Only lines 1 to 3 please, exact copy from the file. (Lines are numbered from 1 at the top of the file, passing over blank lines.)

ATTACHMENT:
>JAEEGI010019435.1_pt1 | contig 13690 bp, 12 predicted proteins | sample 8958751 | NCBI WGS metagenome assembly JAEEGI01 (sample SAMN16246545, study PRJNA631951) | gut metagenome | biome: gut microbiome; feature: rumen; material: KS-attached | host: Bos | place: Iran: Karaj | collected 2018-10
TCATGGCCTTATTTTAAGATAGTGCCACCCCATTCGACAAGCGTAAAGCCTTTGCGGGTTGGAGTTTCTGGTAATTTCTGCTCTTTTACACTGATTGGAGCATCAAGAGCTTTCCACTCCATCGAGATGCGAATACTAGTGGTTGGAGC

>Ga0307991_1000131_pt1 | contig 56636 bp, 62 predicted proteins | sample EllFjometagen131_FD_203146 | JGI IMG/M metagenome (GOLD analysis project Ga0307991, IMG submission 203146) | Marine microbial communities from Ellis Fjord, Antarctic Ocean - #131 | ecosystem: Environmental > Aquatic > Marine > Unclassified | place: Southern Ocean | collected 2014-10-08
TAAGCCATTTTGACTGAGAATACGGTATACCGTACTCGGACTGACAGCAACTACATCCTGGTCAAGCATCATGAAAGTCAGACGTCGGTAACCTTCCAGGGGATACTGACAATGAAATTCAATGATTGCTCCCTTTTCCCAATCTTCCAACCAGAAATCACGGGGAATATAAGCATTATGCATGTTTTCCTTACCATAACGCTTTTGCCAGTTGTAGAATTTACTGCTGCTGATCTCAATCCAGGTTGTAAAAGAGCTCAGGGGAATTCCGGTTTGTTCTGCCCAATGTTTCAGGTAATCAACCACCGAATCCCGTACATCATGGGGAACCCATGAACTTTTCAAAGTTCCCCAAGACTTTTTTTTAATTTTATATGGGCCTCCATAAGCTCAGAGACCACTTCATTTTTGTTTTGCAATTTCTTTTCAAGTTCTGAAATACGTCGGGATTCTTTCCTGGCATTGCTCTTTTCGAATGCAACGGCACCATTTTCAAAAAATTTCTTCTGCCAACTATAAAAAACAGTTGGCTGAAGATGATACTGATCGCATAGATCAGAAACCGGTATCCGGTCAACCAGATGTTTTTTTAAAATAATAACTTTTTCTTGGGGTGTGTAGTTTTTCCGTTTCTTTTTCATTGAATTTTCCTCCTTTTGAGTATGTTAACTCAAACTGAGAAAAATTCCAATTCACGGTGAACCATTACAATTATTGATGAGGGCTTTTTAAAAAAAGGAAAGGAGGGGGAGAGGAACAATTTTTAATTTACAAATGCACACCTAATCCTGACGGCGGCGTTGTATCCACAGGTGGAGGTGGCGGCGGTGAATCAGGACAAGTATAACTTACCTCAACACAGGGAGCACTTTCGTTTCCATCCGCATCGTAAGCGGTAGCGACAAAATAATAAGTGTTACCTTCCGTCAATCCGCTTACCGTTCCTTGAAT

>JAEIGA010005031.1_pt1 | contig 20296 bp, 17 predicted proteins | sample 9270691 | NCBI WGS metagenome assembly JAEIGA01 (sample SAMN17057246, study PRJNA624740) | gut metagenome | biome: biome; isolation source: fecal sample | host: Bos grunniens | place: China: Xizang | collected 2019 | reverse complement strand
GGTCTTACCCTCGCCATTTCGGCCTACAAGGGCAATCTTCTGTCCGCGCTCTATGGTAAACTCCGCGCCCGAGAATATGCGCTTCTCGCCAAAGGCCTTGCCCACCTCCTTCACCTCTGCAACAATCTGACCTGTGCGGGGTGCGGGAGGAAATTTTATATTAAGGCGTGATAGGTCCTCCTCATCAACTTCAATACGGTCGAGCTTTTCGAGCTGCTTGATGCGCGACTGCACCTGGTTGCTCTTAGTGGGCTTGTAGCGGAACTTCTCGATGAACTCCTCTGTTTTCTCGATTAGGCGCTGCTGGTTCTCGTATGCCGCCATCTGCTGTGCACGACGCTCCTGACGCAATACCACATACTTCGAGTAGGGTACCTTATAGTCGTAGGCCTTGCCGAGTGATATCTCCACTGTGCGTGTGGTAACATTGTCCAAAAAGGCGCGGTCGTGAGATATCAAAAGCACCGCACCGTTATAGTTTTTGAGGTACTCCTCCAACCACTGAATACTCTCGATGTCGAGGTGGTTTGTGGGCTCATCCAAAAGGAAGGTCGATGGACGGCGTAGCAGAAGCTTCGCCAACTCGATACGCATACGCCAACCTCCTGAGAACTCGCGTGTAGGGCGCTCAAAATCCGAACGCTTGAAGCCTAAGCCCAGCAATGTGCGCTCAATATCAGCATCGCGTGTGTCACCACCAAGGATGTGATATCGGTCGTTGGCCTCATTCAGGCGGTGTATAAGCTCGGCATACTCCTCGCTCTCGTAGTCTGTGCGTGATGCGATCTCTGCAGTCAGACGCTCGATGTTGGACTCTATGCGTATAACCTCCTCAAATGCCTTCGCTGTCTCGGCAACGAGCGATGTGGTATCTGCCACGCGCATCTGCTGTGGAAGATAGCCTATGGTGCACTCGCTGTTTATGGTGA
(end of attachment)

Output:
>JAEEGI010019435.1_pt1 | contig 13690 bp, 12 predicted proteins | sample 8958751 | NCBI WGS metagenome assembly JAEEGI01 (sample SAMN16246545, study PRJNA631951) | gut metagenome | biome: gut microbiome; feature: rumen; material: KS-attached | host: Bos | place: Iran: Karaj | collected 2018-10
TCATGGCCTTATTTTAAGATAGTGCCACCCCATTCGACAAGCGTAAAGCCTTTGCGGGTTGGAGTTTCTGGTAATTTCTGCTCTTTTACACTGATTGGAGCATCAAGAGCTTTCCACTCCATCGAGATGCGAATACTAGTGGTTGGAGC

>Ga0307991_1000131_pt1 | contig 56636 bp, 62 predicted proteins | sample EllFjometagen131_FD_203146 | JGI IMG/M metagenome (GOLD analysis project Ga0307991, IMG submission 203146) | Marine microbial communities from Ellis Fjord, Antarctic Ocean - #131 | ecosystem: Environmental > Aquatic > Marine > Unclassified | place: Southern Ocean | collected 2014-10-08